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'I’m excited to see where she can go to as a second playmaker now'

Skibbereen woman Enya Breen was highly influential for Ireland last time out.

Enya Breen was in excellent form for Ireland in the first Test.
Enya Breen was in excellent form for Ireland in the first Test.
Image: Akito Iwamoto/INPHO

AN EARLY MISSED tackle was uncharacteristic but thereafter, Enya Breen grabbed Ireland’s first Test win over Japan last weekend by the scruff of the neck.

The 23-year-old Skibbereen woman was hugely influential in Ireland’s 57-22 comeback victory, bringing creativity and cutting edge from the number 12 shirt.

Breen has played plenty of rugby at out-half and that showed in her display in Shizuoka. She was a true second playmaker for Ireland, what the Kiwis call a ‘second five-eighth.’

Breen’s contributions took some of the pressure off 18-year-old debutant out-half Dannah O’Brien and underlined how the Munster star is continuing to mature as a Test player.

Breen now has 15 caps for Ireland so she’s certainly not yet a senior figure but she has grown as a force in recent times, including with her last-gasp game-winning try and conversion against Scotland in this year’s Six Nations. 

Last weekend, she carried the ball 10 times and beat three defenders along the way as she gained nearly 50 metres, while also passing four times and offloading once, a lovely effort in the build-up to Aoife Doyle’s first-half try. Two of her passes led directly to linebreaks for team-mates, one of them being for Méabh Deely’s second-half score.

Breen’s balance of directness and distribution was central to Ireland’s victory, while her kicking skills were also important.

Ireland used Breen’s long kicking game to exit from their own half and she chalked off an impressive 254 metres with just six kicks from hand.

The aforementioned missed tackle for one of the Japanese tries will certainly have rankled with a player who holds herself to the highest standards and it was unusual for a player who appears to enjoy defending. 

enya-breen-on-the-attack Breen caused major problems for Japan. Source: Akito Iwamoto/INPHO

All in all, it was another high-quality outing for Breen. Ireland head coach Greg McWilliams says she has benefitted from being with the Ireland 7s programme but also due to her own hard work.

“Credit goes to the 7s programme,” said McWilliams yesterday. “Enya has been training in the high performance environment and it shows what we can do with players who are training daily and constantly working on catch/pass, defence, footwork, strength.

“You’re seeing a player who has benefited from that daily environment and since the Six Nations, she has been the first to arrive and last to leave every day. She is always working on the catch/pass, which was a big focus for her, and I’m loving her action.

“When players have good actions, sometimes it may not work and she will have bad days. But her action means she should have more good days. I’m really happy with her pass, how square she can pass from, thus generating more power through her hips. It’s a really hard skill to get and she has adapted quickly.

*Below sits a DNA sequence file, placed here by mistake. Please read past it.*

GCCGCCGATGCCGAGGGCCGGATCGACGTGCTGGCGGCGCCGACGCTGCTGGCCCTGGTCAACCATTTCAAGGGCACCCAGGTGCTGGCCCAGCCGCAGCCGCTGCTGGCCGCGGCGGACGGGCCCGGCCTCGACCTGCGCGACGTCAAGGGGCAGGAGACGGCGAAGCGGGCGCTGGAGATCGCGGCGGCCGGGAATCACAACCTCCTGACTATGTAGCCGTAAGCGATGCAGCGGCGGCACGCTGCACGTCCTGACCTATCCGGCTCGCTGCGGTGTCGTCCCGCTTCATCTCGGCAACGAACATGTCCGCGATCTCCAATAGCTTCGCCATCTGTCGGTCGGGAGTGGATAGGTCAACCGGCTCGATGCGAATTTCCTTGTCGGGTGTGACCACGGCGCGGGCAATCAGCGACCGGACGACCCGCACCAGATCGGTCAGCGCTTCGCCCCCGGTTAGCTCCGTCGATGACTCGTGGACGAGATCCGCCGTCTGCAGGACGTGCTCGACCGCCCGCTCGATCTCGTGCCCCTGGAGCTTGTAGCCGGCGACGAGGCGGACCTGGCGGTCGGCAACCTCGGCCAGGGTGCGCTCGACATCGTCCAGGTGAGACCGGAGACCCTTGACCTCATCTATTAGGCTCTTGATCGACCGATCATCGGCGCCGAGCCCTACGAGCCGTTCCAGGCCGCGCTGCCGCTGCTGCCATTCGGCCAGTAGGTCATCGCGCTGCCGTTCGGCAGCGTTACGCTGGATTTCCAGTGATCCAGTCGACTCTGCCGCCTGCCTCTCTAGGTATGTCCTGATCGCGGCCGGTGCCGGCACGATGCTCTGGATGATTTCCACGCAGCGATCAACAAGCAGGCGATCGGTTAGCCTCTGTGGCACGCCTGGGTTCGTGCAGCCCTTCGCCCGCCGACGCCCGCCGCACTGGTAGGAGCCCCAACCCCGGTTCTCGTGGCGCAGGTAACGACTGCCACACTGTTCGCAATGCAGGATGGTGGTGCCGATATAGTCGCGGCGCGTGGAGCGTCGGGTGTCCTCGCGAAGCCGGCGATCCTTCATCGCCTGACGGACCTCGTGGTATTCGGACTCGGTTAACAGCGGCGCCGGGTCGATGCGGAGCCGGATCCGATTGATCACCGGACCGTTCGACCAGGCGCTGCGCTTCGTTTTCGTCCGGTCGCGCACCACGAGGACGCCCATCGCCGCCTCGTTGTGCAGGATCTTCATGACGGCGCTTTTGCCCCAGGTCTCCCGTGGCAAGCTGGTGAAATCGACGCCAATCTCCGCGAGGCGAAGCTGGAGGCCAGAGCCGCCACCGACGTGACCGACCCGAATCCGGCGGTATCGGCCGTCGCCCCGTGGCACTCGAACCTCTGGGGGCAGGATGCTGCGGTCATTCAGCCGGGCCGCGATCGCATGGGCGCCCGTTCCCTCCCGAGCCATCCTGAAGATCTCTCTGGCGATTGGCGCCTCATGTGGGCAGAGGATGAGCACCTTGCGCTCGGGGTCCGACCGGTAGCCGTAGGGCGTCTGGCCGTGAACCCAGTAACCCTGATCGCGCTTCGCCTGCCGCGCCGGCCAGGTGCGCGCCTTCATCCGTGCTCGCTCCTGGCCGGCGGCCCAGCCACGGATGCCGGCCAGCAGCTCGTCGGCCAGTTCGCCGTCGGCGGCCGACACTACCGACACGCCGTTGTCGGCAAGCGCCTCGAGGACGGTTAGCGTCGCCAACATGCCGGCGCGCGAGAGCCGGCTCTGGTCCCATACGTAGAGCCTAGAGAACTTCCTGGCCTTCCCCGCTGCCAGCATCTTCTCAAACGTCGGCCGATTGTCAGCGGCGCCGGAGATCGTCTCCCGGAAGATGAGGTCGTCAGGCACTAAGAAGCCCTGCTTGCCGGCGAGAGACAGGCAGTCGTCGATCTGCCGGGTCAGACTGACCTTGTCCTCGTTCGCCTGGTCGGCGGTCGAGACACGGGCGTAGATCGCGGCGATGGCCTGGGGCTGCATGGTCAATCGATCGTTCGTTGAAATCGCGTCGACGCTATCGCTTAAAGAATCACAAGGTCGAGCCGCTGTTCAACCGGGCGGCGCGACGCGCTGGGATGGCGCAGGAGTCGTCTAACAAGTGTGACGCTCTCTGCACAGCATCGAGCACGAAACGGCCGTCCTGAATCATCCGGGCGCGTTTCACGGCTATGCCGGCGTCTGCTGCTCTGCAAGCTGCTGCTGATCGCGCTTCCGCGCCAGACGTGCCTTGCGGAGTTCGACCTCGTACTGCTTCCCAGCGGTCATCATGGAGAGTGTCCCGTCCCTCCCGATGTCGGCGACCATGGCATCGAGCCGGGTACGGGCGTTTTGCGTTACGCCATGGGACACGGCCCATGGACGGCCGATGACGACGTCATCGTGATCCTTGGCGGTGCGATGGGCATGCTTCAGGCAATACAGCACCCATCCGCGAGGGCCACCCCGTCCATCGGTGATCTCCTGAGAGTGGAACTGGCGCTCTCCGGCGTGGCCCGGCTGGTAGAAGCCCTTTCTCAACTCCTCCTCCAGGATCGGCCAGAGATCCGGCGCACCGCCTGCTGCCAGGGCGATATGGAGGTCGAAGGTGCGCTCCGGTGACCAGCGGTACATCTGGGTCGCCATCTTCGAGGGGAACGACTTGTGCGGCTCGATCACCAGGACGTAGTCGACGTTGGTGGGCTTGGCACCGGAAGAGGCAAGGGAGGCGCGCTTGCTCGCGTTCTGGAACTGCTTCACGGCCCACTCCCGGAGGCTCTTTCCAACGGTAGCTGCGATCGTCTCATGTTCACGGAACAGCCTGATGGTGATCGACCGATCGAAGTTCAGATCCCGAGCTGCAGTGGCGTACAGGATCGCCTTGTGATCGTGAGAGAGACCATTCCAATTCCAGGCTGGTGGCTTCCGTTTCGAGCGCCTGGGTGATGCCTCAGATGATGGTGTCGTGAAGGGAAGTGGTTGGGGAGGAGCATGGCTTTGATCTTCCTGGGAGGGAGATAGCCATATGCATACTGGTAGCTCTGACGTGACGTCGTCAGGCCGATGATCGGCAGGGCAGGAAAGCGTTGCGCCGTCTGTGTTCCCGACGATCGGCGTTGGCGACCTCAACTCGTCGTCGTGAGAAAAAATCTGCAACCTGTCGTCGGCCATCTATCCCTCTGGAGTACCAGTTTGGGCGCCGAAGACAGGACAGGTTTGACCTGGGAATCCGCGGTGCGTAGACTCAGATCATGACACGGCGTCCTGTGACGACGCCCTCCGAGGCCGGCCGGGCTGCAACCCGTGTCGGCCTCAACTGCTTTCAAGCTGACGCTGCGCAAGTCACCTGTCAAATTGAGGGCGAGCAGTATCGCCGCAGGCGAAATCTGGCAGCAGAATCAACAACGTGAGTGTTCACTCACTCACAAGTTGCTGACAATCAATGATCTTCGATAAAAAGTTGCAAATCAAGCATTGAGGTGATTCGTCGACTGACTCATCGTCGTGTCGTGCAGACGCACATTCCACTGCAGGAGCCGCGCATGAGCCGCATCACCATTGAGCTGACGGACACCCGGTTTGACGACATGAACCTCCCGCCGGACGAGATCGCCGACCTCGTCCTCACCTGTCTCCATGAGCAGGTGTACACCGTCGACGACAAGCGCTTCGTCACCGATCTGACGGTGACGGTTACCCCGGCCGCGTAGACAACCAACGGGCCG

“It’s something we’re trying to do with all of our players but she manages to have it, staying square to the line, and being able to generate good power from her hips. I’m excited to see where she can go to as a second playmaker now.”

Whatever about last weekend, Breen and Ireland will be even more excited about the chance to finish out this two-Test series with another big win in Tokyo tomorrow.

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Japan will surely improve on what was a dire performance from them in the first Test and McWilliams feels Ireland will need to be better.

greg-mcwilliams-shaking-hands-with-meabh-deely-after-the-match McWilliams was pleased with last weekend's performance. Source: Akito Iwamoto/INPHO

His hope is that his players have fully recovered from their exertions in the stifling humidity of last weekend.

“There’s no doubt we went to the well last Saturday,” said McWilliams. “You’ve got a group of players into their third week of intense match prep and training. It’s hard, Saturday took a lot out of the group so it was making sure that we were smart about how we train this week.

“Ed Slattery, our S&C coach, and our medical staff have been brilliant making sure we’ve got the right ball-in-play minutes. We’ve kept them down so a lot of our learnings this week would have been off-feet to give the players an opportunity to recover.

“Last Saturday was a good day, we knew where we were. Whatever happens this Saturday, we’re going to get a lot out of it. We’re trying to build this machine moving forward so we can be very consistent in our performances.

“I’m looking at the Tokyo skyline, you’ve got to take it all in and realise how grateful I am, the players are, the staff are, to go again on Saturday.”

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Murray Kinsella

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